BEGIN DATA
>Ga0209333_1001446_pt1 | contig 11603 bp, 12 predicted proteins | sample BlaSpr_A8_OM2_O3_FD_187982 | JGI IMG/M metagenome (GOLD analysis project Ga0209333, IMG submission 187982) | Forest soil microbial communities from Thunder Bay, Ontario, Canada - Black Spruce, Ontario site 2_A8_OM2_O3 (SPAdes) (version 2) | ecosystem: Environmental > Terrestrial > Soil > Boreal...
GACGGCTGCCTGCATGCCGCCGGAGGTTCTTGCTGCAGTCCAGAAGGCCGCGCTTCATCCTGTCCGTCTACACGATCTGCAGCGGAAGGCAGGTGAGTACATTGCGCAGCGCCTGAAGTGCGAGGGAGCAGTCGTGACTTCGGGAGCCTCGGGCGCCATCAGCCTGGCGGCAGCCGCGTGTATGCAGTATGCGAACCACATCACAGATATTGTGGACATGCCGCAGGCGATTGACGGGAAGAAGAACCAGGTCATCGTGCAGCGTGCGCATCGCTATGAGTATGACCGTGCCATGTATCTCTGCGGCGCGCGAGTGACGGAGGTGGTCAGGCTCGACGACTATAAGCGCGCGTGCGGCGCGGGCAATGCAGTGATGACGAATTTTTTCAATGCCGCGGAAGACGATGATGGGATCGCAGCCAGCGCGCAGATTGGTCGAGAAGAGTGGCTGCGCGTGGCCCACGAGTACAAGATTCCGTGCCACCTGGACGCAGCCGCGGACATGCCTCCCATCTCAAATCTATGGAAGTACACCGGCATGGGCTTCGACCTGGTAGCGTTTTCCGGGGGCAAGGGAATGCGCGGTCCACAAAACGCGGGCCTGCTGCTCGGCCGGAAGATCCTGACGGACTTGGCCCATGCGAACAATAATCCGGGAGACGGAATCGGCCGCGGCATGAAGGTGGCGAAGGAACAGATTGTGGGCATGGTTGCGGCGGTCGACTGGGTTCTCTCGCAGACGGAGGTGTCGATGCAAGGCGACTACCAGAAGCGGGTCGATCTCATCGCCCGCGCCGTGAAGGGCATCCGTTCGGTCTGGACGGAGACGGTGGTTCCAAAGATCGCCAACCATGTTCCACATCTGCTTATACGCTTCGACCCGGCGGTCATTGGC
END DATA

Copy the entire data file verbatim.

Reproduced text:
>Ga0209333_1001446_pt1 | contig 11603 bp, 12 predicted proteins | sample BlaSpr_A8_OM2_O3_FD_187982 | JGI IMG/M metagenome (GOLD analysis project Ga0209333, IMG submission 187982) | Forest soil microbial communities from Thunder Bay, Ontario, Canada - Black Spruce, Ontario site 2_A8_OM2_O3 (SPAdes) (version 2) | ecosystem: Environmental > Terrestrial > Soil > Boreal...
GACGGCTGCCTGCATGCCGCCGGAGGTTCTTGCTGCAGTCCAGAAGGCCGCGCTTCATCCTGTCCGTCTACACGATCTGCAGCGGAAGGCAGGTGAGTACATTGCGCAGCGCCTGAAGTGCGAGGGAGCAGTCGTGACTTCGGGAGCCTCGGGCGCCATCAGCCTGGCGGCAGCCGCGTGTATGCAGTATGCGAACCACATCACAGATATTGTGGACATGCCGCAGGCGATTGACGGGAAGAAGAACCAGGTCATCGTGCAGCGTGCGCATCGCTATGAGTATGACCGTGCCATGTATCTCTGCGGCGCGCGAGTGACGGAGGTGGTCAGGCTCGACGACTATAAGCGCGCGTGCGGCGCGGGCAATGCAGTGATGACGAATTTTTTCAATGCCGCGGAAGACGATGATGGGATCGCAGCCAGCGCGCAGATTGGTCGAGAAGAGTGGCTGCGCGTGGCCCACGAGTACAAGATTCCGTGCCACCTGGACGCAGCCGCGGACATGCCTCCCATCTCAAATCTATGGAAGTACACCGGCATGGGCTTCGACCTGGTAGCGTTTTCCGGGGGCAAGGGAATGCGCGGTCCACAAAACGCGGGCCTGCTGCTCGGCCGGAAGATCCTGACGGACTTGGCCCATGCGAACAATAATCCGGGAGACGGAATCGGCCGCGGCATGAAGGTGGCGAAGGAACAGATTGTGGGCATGGTTGCGGCGGTCGACTGGGTTCTCTCGCAGACGGAGGTGTCGATGCAAGGCGACTACCAGAAGCGGGTCGATCTCATCGCCCGCGCCGTGAAGGGCATCCGTTCGGTCTGGACGGAGACGGTGGTTCCAAAGATCGCCAACCATGTTCCACATCTGCTTATACGCTTCGACCCGGCGGTCATTGGC